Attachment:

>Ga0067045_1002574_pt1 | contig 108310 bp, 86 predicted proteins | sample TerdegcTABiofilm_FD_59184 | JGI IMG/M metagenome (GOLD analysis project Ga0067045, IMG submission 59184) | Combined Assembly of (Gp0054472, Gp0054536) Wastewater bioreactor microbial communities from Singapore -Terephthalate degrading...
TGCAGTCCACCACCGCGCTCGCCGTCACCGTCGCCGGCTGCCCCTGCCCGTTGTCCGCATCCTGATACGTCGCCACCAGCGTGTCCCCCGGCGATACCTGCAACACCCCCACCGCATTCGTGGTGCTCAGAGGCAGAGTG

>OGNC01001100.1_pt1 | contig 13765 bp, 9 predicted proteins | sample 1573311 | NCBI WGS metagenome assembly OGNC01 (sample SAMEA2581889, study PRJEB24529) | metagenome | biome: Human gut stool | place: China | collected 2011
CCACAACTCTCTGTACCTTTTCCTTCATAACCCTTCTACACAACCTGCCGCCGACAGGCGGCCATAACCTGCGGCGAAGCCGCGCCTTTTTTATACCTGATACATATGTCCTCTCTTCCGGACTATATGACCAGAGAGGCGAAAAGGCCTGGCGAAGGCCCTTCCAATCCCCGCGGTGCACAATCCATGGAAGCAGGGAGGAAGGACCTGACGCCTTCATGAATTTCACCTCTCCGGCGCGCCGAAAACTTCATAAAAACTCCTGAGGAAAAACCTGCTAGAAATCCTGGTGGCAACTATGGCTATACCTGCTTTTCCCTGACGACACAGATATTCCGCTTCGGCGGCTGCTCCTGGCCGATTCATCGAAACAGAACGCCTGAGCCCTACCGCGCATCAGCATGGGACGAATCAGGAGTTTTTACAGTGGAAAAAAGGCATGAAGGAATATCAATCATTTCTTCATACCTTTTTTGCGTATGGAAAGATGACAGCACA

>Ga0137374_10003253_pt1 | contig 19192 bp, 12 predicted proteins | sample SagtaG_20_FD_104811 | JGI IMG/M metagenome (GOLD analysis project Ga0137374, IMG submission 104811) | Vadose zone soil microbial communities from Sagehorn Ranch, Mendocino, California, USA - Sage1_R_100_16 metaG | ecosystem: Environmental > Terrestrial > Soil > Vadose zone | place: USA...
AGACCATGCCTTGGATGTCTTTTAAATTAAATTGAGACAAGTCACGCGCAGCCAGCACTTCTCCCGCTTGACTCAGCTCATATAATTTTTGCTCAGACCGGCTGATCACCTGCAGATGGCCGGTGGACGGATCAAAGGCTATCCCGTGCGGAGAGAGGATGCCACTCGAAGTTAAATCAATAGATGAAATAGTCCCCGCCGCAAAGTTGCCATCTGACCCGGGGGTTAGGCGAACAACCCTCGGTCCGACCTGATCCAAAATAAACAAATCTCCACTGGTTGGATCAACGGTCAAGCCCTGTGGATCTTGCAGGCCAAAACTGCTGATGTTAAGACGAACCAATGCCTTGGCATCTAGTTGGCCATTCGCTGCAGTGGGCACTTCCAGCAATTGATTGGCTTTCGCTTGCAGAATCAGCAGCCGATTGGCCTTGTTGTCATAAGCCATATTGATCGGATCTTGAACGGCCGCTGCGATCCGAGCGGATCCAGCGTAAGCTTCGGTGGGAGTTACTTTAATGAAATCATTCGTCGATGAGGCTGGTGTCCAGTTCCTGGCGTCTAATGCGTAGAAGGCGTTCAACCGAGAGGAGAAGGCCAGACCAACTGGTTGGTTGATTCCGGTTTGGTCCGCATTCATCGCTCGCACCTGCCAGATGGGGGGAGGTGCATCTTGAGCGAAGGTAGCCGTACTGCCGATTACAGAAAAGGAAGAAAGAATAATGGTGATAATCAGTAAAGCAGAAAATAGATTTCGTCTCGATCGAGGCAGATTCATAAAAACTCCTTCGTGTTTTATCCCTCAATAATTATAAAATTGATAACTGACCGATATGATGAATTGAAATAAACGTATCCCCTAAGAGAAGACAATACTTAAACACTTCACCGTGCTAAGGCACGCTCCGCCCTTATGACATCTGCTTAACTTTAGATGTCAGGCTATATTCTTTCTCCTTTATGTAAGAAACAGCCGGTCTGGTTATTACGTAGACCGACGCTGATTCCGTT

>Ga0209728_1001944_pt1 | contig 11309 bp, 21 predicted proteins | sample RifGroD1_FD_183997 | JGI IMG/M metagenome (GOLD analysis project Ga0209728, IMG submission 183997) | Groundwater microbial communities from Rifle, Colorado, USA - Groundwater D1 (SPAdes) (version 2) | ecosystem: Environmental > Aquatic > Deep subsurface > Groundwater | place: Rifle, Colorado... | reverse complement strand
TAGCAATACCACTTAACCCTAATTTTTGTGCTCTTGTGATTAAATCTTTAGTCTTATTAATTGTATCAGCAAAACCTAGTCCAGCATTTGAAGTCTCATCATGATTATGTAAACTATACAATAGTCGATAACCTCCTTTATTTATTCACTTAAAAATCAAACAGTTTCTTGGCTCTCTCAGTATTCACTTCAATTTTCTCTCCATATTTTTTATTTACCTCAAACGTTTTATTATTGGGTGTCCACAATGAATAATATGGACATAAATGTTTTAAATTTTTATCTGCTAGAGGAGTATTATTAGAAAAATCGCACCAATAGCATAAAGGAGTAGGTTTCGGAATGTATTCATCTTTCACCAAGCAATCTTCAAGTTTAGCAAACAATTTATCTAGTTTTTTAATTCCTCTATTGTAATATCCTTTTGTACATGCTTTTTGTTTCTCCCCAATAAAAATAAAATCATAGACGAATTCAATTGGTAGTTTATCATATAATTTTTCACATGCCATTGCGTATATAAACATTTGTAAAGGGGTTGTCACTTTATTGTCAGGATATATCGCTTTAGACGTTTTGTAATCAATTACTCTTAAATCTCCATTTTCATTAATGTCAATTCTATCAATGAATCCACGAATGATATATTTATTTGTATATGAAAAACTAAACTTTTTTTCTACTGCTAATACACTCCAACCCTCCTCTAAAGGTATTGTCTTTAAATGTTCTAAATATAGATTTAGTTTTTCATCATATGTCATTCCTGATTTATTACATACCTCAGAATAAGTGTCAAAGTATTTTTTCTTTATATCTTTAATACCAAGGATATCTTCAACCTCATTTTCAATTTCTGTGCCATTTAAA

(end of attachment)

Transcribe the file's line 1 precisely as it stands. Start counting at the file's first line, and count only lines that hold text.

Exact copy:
>Ga0067045_1002574_pt1 | contig 108310 bp, 86 predicted proteins | sample TerdegcTABiofilm_FD_59184 | JGI IMG/M metagenome (GOLD analysis project Ga0067045, IMG submission 59184) | Combined Assembly of (Gp0054472, Gp0054536) Wastewater bioreactor microbial communities from Singapore -Terephthalate degrading...